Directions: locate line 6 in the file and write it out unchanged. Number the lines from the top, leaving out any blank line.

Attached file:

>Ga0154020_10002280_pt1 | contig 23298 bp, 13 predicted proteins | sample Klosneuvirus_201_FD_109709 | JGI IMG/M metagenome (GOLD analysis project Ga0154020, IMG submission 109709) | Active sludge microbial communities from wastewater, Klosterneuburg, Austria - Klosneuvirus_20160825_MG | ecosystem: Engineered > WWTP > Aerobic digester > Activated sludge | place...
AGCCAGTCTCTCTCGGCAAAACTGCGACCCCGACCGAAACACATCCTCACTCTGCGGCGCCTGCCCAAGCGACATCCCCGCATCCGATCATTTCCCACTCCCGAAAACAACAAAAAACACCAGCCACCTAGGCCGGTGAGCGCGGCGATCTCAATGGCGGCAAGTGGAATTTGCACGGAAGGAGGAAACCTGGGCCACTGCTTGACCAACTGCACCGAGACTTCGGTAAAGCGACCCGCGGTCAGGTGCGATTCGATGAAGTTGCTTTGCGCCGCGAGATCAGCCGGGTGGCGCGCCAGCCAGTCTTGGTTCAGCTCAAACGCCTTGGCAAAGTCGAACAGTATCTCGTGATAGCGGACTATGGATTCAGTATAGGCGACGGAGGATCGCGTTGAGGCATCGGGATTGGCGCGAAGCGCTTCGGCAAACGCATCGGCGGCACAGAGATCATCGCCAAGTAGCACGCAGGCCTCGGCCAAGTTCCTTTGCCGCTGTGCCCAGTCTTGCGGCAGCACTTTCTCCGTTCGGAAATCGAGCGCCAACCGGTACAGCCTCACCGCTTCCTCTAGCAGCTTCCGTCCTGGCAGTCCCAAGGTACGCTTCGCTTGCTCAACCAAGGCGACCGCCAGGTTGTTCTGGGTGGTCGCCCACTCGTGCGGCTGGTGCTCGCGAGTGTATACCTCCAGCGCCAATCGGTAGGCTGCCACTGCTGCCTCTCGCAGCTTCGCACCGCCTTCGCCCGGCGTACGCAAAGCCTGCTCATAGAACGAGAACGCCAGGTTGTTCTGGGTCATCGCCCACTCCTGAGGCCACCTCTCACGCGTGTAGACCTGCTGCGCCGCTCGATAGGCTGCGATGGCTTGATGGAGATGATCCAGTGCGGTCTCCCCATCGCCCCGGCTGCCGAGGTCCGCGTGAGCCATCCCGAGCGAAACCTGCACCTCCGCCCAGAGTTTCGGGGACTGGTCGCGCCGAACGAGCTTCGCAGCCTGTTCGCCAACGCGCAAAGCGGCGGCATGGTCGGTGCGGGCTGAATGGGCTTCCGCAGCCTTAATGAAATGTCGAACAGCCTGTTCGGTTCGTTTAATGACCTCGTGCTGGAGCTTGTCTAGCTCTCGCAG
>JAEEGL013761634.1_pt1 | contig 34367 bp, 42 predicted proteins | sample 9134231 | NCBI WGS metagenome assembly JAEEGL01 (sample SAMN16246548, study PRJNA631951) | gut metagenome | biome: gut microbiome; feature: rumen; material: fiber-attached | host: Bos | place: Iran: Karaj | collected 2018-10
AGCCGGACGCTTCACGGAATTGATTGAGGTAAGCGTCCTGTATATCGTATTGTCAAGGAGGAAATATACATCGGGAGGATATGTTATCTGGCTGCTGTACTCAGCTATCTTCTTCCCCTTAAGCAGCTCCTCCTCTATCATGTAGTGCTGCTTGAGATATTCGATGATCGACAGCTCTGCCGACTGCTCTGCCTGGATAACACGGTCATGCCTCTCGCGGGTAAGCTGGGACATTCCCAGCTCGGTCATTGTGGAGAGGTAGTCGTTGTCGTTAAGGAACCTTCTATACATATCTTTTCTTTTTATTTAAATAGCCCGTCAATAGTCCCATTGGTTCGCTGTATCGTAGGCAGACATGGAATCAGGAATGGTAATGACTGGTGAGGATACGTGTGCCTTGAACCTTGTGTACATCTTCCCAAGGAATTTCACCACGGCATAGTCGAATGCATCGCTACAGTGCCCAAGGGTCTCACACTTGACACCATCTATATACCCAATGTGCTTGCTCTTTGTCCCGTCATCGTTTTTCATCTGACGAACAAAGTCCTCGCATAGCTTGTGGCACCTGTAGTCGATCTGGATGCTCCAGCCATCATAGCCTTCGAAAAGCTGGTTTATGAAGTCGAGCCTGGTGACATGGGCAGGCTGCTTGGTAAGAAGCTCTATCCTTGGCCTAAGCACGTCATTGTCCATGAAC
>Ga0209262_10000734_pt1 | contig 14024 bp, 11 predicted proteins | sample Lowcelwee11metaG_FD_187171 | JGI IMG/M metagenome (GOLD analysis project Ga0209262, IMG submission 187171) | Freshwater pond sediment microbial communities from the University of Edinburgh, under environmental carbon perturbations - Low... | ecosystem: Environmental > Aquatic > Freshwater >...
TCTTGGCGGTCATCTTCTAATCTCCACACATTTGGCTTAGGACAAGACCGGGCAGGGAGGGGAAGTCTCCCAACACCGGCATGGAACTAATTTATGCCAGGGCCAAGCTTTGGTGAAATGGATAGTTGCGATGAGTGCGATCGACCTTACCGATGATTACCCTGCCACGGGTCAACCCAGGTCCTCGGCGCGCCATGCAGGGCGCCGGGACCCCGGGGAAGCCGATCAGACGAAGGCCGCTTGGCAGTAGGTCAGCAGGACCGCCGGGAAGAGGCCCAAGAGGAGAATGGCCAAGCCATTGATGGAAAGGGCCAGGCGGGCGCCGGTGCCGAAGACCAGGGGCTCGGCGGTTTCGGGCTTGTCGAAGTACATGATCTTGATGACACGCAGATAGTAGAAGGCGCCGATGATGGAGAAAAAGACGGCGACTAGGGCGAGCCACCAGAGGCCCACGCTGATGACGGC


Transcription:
TCTTGGCGGTCATCTTCTAATCTCCACACATTTGGCTTAGGACAAGACCGGGCAGGGAGGGGAAGTCTCCCAACACCGGCATGGAACTAATTTATGCCAGGGCCAAGCTTTGGTGAAATGGATAGTTGCGATGAGTGCGATCGACCTTACCGATGATTACCCTGCCACGGGTCAACCCAGGTCCTCGGCGCGCCATGCAGGGCGCCGGGACCCCGGGGAAGCCGATCAGACGAAGGCCGCTTGGCAGTAGGTCAGCAGGACCGCCGGGAAGAGGCCCAAGAGGAGAATGGCCAAGCCATTGATGGAAAGGGCCAGGCGGGCGCCGGTGCCGAAGACCAGGGGCTCGGCGGTTTCGGGCTTGTCGAAGTACATGATCTTGATGACACGCAGATAGTAGAAGGCGCCGATGATGGAGAAAAAGACGGCGACTAGGGCGAGCCACCAGAGGCCCACGCTGATGACGGC